Employees play a big role in the marketing success of sustainable products, and making sure you and your staff are ahead of the curve is important. Both Brunner and Schamber agree that shopping your local competition and talking with other independents to see what they’re doing right and wrong can help you make the best decisions for your green campaign. Schamber also says it’s important for retailers to listen to customers’ opinions and take their interests into consideration. Also, make sure you’re properly labeling any locally grown plant material so customers are aware they’re supporting the local economy while being easier on the environment. “We proudly grow our perennials in pots with our name and with a large recycling symbol on the back,” says Schamber. “The interest is there, and this is the year to break free from the old routine.”

In his new book, “The Green Gardeners Guide: Simple, Significant Actions to Protect & Preserve Our Planet,” Joe Lamp’l (a.k.a. Joe Gardener), encourages gardeners to become environmental stewards. “I want to educate them on some really viable alternatives,” he says. “They need to (be shown ways to) create a more eco-friendly garden. I write about it in my book extensively, but the garden centers can be the place they go and actually see this stuff.”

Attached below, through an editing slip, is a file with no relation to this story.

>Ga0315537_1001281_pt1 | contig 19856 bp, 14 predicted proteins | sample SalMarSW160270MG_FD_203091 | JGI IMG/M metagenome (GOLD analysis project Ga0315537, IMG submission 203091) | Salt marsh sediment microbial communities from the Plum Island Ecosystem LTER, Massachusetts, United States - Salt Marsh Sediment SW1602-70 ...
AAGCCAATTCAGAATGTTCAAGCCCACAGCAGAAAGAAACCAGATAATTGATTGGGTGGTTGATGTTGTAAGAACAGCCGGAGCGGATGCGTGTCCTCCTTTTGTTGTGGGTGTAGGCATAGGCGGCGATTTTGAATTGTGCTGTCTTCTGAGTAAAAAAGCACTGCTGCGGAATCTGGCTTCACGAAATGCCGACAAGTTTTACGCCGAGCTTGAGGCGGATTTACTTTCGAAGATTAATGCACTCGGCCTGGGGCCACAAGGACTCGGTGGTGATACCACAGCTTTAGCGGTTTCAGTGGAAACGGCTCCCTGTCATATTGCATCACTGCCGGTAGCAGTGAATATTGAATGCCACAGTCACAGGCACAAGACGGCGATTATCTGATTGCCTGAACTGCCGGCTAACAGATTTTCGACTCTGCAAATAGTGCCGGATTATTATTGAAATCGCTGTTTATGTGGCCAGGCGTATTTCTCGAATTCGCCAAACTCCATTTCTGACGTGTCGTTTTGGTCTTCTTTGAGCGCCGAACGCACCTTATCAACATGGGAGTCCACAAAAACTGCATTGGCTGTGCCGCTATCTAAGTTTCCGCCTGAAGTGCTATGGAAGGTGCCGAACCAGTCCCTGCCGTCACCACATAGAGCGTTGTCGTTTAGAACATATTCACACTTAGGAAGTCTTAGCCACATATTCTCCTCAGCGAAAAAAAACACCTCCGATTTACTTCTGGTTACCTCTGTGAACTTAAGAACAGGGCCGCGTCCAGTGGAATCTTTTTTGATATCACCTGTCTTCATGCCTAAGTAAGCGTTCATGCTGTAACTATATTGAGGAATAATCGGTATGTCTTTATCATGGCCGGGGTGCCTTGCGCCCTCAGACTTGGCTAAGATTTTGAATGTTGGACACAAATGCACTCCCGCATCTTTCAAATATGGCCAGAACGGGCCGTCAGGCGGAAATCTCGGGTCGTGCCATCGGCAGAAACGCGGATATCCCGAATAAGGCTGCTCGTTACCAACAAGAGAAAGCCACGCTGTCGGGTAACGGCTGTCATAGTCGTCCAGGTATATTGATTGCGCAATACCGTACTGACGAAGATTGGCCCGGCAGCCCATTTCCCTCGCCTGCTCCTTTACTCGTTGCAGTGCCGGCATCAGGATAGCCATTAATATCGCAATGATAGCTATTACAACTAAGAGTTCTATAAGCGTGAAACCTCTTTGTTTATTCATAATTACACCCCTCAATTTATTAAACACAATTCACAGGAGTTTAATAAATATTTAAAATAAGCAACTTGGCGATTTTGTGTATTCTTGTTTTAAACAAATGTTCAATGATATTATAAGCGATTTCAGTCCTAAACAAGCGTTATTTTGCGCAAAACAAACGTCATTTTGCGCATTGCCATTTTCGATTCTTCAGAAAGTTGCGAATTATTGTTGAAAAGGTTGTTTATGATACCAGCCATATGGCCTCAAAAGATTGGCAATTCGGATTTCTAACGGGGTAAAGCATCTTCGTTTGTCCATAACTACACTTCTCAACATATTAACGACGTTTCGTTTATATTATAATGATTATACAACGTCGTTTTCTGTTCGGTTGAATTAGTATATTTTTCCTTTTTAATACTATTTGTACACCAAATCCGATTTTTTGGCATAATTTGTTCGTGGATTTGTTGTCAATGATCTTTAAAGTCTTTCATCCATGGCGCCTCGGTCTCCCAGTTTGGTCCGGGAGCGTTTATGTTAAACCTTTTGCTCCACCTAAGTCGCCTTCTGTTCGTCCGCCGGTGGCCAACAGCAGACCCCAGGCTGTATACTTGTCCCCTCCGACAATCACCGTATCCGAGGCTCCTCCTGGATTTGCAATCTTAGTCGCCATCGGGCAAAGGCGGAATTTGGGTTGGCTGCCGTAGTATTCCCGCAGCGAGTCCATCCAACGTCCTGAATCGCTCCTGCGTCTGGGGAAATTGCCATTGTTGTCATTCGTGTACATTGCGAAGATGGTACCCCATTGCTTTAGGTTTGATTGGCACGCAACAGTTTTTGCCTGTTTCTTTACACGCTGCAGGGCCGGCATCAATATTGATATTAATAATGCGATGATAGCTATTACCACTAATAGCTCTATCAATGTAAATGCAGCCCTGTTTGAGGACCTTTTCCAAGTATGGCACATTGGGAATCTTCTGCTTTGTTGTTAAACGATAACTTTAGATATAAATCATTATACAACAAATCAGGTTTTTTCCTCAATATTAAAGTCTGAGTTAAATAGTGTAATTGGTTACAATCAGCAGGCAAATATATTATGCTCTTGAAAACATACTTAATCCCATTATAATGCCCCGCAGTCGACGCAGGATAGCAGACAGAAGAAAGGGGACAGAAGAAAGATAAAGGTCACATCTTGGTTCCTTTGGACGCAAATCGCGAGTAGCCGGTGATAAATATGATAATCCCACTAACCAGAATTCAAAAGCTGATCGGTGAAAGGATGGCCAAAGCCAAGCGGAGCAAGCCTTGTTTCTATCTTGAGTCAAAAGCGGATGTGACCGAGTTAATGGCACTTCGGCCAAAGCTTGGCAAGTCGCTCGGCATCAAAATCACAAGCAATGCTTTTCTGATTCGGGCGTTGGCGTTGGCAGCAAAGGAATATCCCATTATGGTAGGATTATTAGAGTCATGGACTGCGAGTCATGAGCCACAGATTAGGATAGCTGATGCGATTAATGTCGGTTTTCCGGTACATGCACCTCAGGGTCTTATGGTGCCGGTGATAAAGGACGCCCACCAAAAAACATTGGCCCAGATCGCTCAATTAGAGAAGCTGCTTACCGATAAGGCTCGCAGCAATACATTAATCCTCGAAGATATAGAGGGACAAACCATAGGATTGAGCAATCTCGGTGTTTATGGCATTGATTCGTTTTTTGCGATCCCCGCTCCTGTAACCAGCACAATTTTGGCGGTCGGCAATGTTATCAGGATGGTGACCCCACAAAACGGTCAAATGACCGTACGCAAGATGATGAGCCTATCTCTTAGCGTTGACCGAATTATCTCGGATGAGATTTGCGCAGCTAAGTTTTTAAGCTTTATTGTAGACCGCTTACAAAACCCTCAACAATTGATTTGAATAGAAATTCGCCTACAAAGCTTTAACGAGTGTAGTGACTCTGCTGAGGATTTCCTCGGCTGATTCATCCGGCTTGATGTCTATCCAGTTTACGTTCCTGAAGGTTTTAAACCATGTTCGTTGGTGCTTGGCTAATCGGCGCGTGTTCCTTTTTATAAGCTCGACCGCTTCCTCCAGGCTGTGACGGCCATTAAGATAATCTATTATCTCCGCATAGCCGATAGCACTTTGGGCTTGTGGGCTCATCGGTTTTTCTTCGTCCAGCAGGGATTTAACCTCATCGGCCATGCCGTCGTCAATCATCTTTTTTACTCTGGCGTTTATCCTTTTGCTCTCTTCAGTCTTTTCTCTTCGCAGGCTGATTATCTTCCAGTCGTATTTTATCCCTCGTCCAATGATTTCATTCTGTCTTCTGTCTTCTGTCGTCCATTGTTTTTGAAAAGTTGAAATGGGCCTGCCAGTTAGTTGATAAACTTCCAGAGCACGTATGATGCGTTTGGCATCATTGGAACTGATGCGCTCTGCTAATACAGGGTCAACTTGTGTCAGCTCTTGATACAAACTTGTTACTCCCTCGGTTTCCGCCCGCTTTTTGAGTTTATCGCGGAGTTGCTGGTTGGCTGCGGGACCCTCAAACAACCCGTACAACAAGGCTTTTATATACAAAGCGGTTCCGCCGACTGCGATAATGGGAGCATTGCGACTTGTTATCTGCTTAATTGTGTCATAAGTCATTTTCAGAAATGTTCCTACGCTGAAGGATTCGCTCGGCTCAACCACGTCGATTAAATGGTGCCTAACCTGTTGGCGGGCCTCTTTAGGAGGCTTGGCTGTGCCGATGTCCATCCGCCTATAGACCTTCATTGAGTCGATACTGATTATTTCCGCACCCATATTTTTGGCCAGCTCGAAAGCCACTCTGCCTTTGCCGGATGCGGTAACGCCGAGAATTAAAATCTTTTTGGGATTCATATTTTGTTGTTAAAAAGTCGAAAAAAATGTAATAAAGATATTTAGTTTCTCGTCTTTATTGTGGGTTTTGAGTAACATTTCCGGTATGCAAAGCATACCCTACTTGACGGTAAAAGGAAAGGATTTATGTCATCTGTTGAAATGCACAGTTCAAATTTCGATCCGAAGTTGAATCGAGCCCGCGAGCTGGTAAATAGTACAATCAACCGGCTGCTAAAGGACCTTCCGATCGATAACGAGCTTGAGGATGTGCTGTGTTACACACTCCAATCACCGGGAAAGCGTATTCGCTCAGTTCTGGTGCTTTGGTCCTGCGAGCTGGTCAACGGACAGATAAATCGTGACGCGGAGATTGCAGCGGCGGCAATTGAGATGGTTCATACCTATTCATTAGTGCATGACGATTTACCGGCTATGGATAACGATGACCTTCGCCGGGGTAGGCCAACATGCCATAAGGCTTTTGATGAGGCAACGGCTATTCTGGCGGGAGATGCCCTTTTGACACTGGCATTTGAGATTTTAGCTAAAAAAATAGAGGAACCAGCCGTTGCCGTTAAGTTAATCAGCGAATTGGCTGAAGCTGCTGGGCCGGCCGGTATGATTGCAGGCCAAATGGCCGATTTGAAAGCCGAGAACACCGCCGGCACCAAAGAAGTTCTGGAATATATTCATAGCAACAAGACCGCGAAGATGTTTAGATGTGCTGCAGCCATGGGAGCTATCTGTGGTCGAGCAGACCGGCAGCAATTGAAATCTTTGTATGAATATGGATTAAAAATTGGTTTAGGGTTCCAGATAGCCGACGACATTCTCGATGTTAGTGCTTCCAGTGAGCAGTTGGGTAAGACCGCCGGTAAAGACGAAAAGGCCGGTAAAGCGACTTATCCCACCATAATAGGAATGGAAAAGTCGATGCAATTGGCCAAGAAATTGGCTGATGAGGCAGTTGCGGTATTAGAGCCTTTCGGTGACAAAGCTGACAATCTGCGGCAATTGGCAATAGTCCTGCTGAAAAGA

So, what does Joe Gardener think garden centers should be doing to help promote sustainability and cater to the eco-friendly gardener?

“I want to hear the retailer provide an eco-friendly option or a natural option first without an apology,” he says. “Not making an apology on why they’re not selling English ivy or some common variety of honeysuckle that’s so invasive and so aggressive that it’s destroying our ecosystems and our biodiversity, and instead, provide another solution.

“I would love to see a way for garden centers to provide more safe, natural compost, because I believe compost is the single best soil amendment you can put in your garden.